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Minolta XD-11

Posted in Uncategorized with tags , , , on June 15, 2009 by thtroyer

(So I’m finally getting around to publishing this thing…)

This was my first “real” camera that I got a little over a year ago. I’ve acquired a few since then, but this one is still my favorite. :)

The XD-11 (also known as the XD-7 in some regions) was made from the late seventies through early eighties and is arguably one of Minolta’s best manual film SLRs of all time. It was the last full-metal body SLR (followed by the semi-plastic X-700) and was the first mass-market camera to include multiple exposure modes (aperture priority, shutter priority).  This made for an incredibly durable and advanced camera.

This camera is built and the controlled the same as a fully manual SLR — shutter speed selectable on a dial around the shutter button, aperture selectable on a ring on the lens. The metering isn’t as intuitive as some cameras. I’d suspect that the older match-needle system would be quicker.

The XD-11 uses a center-weighted meter. By half-pressing the shutter release, it gives a recommended shutter speed for the given light, ISO, and aperture setting by lighting up small LEDs in the viewfinder next to selectable shutter speeds.

The selected aperture and shutter speed is also visible in the viewfinder — basically everything you need to know. This lets you make adjustments without having to lower the camera and examine/move dials. The XD-11 is one of the few Minolta cameras from the era with all this information in the viewfinder. For example, there was a simplified XD-11 produced as the XD-5, where this information was removed from the viewfinder. Also, the XD’s predecessor, the X-700 kept the aperture readout, but removed the shutter speed. The display of set shutter speed is incredibly convenient for shooting in full-manual.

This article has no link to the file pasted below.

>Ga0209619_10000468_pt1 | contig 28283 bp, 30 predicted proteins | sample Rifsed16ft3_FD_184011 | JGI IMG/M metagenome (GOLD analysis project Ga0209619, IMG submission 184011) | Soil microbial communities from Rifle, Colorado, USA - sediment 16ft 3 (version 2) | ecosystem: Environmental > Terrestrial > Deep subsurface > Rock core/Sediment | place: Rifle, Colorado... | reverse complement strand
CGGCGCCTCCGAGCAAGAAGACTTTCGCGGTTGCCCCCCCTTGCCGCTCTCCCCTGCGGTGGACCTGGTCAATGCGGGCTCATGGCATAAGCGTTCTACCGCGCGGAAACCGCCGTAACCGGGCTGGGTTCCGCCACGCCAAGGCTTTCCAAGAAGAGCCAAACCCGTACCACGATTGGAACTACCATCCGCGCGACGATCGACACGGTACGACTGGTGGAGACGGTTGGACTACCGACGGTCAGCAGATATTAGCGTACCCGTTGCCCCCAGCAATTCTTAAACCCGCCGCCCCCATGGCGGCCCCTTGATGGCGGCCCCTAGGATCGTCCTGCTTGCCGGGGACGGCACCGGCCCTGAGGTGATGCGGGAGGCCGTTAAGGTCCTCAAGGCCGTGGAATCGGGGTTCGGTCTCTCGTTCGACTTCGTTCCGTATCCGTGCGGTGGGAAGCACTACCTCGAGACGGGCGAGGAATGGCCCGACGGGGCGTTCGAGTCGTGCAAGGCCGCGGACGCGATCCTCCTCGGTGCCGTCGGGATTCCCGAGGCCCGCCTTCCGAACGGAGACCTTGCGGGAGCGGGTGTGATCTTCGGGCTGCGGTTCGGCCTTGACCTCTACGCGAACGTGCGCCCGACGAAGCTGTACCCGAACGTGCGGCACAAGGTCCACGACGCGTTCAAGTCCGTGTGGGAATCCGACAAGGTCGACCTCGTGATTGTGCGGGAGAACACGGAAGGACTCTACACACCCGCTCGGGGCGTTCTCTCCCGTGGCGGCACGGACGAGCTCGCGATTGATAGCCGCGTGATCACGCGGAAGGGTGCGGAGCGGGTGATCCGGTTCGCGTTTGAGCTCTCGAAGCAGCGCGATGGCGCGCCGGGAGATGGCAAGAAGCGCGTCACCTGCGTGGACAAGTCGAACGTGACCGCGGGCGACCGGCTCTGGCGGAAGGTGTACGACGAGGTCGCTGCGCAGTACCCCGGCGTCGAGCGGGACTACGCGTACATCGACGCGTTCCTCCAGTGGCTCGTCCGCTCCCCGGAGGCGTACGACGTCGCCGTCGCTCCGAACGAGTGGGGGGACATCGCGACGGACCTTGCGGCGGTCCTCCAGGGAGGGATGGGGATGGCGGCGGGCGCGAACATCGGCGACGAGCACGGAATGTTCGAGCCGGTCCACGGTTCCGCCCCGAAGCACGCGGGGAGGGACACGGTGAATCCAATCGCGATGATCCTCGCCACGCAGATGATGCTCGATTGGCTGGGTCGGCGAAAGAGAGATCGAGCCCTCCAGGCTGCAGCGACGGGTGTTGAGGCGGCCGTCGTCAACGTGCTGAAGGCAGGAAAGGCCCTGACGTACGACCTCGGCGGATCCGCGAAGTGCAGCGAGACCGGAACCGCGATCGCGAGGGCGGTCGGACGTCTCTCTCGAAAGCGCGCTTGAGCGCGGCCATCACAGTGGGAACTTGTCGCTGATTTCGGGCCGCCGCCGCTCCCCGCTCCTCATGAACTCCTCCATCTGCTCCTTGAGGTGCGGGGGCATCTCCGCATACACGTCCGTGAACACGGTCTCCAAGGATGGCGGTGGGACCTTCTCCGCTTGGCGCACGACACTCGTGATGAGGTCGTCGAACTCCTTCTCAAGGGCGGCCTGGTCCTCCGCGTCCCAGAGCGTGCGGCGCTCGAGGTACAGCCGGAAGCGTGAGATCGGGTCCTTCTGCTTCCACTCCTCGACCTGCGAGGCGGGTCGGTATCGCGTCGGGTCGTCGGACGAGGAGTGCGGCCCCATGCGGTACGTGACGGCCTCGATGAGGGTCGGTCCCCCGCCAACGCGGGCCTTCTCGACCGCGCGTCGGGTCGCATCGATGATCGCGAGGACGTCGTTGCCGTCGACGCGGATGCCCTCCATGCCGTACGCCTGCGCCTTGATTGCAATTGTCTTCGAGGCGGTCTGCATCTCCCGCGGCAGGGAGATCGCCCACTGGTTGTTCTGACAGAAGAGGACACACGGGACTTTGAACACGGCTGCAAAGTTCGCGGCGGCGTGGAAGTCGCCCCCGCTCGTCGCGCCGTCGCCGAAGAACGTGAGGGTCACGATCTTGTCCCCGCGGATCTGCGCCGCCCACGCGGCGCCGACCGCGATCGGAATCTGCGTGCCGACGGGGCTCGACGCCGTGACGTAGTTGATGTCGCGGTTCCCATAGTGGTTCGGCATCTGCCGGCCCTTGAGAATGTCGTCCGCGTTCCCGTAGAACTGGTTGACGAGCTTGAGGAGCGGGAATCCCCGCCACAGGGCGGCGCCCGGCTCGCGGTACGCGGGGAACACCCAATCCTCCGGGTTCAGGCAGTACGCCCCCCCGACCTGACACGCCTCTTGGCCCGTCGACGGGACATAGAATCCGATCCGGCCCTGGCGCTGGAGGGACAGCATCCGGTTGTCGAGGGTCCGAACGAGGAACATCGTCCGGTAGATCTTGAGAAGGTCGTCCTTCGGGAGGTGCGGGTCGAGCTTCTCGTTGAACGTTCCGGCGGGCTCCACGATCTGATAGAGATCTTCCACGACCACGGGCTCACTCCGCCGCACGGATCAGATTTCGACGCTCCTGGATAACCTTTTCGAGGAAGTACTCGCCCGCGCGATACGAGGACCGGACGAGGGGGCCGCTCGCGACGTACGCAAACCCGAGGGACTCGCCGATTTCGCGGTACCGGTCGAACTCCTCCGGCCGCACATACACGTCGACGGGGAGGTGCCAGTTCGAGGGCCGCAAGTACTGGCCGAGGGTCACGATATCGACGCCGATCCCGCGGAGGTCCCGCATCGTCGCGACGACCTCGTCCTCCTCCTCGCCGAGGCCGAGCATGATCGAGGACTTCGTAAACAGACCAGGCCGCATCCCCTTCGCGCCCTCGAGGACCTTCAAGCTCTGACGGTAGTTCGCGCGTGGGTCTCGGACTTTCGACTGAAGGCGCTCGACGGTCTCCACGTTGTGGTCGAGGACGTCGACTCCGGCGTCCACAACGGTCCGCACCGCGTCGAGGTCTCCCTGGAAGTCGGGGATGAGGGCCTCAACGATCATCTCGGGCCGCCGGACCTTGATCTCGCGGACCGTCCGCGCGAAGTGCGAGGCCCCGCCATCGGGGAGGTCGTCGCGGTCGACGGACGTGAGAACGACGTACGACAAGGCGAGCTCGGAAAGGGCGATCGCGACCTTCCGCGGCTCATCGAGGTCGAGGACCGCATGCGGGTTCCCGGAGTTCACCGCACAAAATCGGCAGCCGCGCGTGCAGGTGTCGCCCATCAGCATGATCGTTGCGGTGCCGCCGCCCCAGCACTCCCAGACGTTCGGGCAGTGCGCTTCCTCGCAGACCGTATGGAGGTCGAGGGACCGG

This camera offered two automatic modes. Up to this point, cameras — if they had an automatic mode — was either aperture priority or shutter priority, which may or may not be coupled with an optional manual mode. This camera was the first consumer camera to offer all three in one package — manual, aperture priority, and shutter priority.

If I use an automatic mode, I tend to use aperture priority first. It makes more sense to me, probably because it seems to follow my regular method of shooting. In this mode, you set the aperture and the shutter speed is automatically controlled. You still have to pay attention to the meter, as there are two pitfalls. The shutter maxes out at 1/1000, so you can overexpose an image if you don’t close the aperture far enough. Secondly, if there’s not enough light or the aperture is too far closed, the meter will request too long of a shutter speed, resulting in blur. Certainly, though, this allows for faster shooting when the lighting is consistent and you don’t have the time to dial in the shutter speed when the lighting varies marginally.

The XD-11’s shutter priority is much more of an ‘automatic’ mode. In this mode, the camera will control both the aperture first, and shutter speed if necessary. The viewfinder readout changes, showing and lighting up aperture values instead of shutter speeds. For this mode, the MD lenses are recommended. The lens’ aperture needs to be stopped down to maximum and a reasonable shutter speed selected.

The ISO ranges from 25-3200. There is an over-under exposure control (+/- 1 or 2 stops) which is a little clumsy to use quickly, but works fine if you have a moment to set it. Selectable shutter speeds vary from 1 sec to 1/1000. Flash sync is at 1/100 of a sec (the red ‘X’). The camera has two mechanical methods of firing (even with no battery), ‘O’ fires at 1/100 and ‘B’ is bulb.